I tried to implement Kevin's solution, but it runs slower than Peter's proposed solution on my computer. I agree that the code would look better, though. I think that Peter is working on a clever and much faster solution that would involve a directed graph to store the potential increasing subsequences. That would reduce the number of sequences to check, and they would automatically be subsequences of the permutation (so there would be no need to check that they indeed are; getting rid of the problem pointed out here).
Maybe Peter can confirm my thoughts and update us with where he is in the process.
comment:16 Changed 17 months ago by
Milestone:  sage9.4 → sage9.5 

Setting a new milestone for this ticket based on a cursory review.
comment:17 Changed 12 months ago by
Milestone:  sage9.5 → sage9.6 

comment:18 Changed 8 months ago by
Milestone:  sage9.6 → sage9.7 

comment:19 Changed 5 months ago by
Branch:  u/ghpetermoraw/LongestIncreasingSubsequences → u/nadialafreniere/LongestIncreasingSubsequences 

comment:20 Changed 5 months ago by
Authors:  Peter Morawitz → Peter Morawitz. Finn Hulse, Nadia Lafrenière 

Commit:  1f7a29ae89f3b1e5b3144451c4860d7b9c19e0fe → f5d40fa41d7cdee746b26a98a6a64f10eba47579 
Status:  needs_work → needs_review 
Peter decided to leave the project. I took his ideas as well as some ideas from Finn Hulse, another student I had in my class, to write the patch that should solve the problem. Instead of listing all potential longest increasing subsequences and checking for their presence in the sequence, it uses a directed graph in which all the paths from a source vertex to a sink are longest increasing subsequences.
As for speeding up the solution, I get the following results:
sage: %timeit Permutations(30).random_element().longest_increasing_subsequences() 416 µs ± 6.73 µs per loop (mean ± std. dev. of 7 runs, 1000 loops each) sage: %timeit Permutations(100).random_element().longest_increasing_subsequences() 3.34 ms ± 291 µs per loop (mean ± std. dev. of 7 runs, 100 loops each)
In comparison, with the code currently in Sage 9.7.beta5, I get
sage: %timeit Permutations(30).random_element().longest_increasing_subsequences() The slowest run took 34.93 times longer than the fastest. This could mean that an intermediate result is being cached. 6min 27s ± 6min 38s per loop (mean ± std. dev. of 7 runs, 1 loop each)
New commits:
0466305  Merge branch 'u/ghpetermoraw/LongestIncreasingSubsequences' of git://trac.sagemath.org/sage into t/31451/LongestIncreasingSubsequences

f5d40fa  Implemented the digraph solution for enumerating longest increasing subsequences

comment:21 Changed 5 months ago by
Branch:  u/nadialafreniere/LongestIncreasingSubsequences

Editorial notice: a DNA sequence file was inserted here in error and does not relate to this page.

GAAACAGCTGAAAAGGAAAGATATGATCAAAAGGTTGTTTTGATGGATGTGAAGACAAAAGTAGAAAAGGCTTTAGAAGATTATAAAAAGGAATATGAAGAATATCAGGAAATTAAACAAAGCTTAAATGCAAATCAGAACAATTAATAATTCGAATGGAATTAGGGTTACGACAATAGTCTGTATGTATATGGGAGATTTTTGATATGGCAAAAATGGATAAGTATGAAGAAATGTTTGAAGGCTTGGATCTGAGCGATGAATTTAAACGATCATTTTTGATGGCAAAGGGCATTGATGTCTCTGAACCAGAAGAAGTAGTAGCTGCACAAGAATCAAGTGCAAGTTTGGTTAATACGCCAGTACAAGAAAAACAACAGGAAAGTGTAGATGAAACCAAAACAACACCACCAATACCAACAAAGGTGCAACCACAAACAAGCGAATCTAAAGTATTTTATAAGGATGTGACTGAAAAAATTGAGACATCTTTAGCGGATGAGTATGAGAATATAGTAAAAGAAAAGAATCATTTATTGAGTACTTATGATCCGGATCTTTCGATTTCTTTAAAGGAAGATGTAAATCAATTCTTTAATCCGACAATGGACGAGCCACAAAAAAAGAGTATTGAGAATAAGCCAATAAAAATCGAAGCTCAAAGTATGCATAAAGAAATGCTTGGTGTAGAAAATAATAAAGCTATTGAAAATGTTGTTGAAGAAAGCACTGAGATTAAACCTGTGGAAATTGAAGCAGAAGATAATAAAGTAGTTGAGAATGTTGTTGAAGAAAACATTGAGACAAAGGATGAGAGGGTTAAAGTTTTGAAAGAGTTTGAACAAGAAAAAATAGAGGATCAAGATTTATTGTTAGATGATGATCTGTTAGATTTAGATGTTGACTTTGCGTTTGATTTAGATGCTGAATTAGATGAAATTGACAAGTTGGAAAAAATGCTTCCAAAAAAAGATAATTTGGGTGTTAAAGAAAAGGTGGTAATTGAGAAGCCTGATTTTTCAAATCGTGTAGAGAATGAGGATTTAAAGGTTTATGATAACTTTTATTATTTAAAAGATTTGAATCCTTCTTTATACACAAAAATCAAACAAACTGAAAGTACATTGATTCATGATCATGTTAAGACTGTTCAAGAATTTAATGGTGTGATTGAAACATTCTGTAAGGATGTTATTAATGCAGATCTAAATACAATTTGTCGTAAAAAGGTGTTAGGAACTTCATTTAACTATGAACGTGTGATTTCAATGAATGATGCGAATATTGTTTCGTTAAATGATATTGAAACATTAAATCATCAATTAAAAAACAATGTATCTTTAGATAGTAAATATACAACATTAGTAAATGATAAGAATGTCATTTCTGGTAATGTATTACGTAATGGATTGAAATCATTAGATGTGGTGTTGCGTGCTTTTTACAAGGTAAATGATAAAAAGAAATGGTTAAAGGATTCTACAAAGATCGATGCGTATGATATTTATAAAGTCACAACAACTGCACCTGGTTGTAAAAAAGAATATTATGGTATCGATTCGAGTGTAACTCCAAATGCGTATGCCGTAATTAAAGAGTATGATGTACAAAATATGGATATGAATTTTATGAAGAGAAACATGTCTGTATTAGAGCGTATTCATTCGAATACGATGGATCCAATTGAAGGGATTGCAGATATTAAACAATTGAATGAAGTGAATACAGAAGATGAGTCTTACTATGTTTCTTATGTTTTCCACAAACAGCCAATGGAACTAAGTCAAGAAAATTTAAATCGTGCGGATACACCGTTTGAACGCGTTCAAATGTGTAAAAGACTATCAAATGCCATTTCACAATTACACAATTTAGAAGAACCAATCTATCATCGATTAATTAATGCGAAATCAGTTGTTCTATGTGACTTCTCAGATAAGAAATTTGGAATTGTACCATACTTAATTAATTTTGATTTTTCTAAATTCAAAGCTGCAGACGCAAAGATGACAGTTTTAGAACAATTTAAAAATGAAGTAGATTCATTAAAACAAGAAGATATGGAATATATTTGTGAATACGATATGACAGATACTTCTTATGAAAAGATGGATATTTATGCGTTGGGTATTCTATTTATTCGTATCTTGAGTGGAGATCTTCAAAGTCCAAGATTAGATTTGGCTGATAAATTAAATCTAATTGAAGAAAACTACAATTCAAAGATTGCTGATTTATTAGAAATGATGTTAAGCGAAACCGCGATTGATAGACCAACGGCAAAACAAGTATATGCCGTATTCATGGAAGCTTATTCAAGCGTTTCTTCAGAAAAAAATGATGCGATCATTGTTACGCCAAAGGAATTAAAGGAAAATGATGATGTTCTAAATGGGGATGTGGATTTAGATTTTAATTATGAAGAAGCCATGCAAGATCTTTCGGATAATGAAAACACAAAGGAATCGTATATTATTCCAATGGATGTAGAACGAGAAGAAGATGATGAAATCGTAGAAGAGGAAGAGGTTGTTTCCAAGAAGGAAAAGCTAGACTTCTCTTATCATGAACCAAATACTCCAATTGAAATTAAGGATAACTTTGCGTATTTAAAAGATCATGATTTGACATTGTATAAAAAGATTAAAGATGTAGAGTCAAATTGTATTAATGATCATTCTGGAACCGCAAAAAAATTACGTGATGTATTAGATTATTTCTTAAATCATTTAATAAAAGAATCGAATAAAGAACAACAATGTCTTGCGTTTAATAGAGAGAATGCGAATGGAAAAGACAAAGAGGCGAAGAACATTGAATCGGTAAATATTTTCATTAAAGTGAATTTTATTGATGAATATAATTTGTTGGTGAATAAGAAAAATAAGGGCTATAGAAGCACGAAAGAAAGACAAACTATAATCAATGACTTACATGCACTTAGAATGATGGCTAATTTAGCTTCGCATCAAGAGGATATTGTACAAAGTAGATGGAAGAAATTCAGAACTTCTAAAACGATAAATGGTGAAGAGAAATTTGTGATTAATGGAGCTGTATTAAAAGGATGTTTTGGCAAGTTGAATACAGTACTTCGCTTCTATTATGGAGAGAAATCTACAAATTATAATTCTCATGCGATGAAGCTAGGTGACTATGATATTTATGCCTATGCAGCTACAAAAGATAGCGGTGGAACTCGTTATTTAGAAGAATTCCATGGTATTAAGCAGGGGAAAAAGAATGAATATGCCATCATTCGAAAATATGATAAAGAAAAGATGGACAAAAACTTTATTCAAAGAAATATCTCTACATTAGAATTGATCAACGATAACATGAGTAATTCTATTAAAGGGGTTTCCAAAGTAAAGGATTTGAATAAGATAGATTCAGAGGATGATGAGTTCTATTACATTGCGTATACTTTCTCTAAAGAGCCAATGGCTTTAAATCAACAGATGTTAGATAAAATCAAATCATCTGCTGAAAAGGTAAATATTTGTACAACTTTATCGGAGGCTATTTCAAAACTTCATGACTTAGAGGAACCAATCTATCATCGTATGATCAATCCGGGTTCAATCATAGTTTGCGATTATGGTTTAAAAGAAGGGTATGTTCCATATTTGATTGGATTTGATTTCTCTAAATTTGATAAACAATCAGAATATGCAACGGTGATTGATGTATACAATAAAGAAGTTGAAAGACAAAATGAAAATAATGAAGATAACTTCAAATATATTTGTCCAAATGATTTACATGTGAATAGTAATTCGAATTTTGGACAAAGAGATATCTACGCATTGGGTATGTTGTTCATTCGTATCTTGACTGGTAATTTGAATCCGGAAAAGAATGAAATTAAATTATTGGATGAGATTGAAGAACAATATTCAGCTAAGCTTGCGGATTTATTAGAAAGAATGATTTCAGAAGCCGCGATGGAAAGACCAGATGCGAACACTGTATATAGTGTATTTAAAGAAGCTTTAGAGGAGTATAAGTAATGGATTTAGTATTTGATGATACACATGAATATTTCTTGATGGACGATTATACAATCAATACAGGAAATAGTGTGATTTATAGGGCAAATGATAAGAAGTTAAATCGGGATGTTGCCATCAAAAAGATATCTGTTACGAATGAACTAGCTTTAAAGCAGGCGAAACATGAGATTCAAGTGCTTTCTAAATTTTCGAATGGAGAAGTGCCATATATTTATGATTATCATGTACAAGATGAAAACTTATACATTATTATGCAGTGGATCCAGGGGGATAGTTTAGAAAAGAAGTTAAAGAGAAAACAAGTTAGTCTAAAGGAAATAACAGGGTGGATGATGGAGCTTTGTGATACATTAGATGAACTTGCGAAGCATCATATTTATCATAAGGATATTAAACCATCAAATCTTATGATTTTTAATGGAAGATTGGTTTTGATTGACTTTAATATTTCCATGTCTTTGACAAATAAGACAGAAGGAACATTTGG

Commit:  f5d40fa41d7cdee746b26a98a6a64f10eba47579 
Sorry, I realized I push the wrong branch. Will push the correct one soon.
comment:22 Changed 5 months ago by
Branch:  → u/nadialafreniere/LongestIncreasingSubsequences2 

Commit:  → 8d1c1d6d8e39875c22299ec1912752db0e9332b6 
Fixed the branch issue.
comment:23 Changed 4 months ago by
I think the end would be clearer as
 increasing_subsequences = [] for i in columns[0]: D.add_edge(0, i) # 0 is source for i in columns[1]: D.add_edge(i, n+1) # n+1 is sink  for p in D.all_paths(0, n+1):  increasing_subsequences.append(p[1:1]) + increasing_subsequences = [p[1:1] for p in D.all_paths(0, n+1)]
comment:24 Changed 4 months ago by
Another detail,
increasing_subsequences.sort() increasing_subsequences.reverse()
would better be
increasing_subsequences.sort(reverse=True)
comment:25 followup: 27 Changed 4 months ago by
Wouldn't it be more efficient to keep the lists in columns
sorted so that one can do early stop
for k in columns[j1]: if k >= self[i]: break D.add_edge(k, self[i])
Of course keeping them sorted imposes a log(size)
for insertion + something smarter than a list as a data structure.
comment:26 Changed 4 months ago by
Commit:  8d1c1d6d8e39875c22299ec1912752db0e9332b6 → 62b9a399268375ef45311c9d773f40227a7dcfd6 

Branch pushed to git repo; I updated commit sha1. New commits:
62b9a39  Simplified end of code for longest increasing subsequences

comment:27 Changed 4 months ago by
Thanks, Vincent, for your comments. I implemented the changes to the end of the code. I believe it is more readable now.
Replying to vdelecroix:
Wouldn't it be more efficient to keep the lists in
columns
sorted so that one can do early stopfor k in columns[j1]: if k >= self[i]: break D.add_edge(k, self[i])Of course keeping them sorted imposes a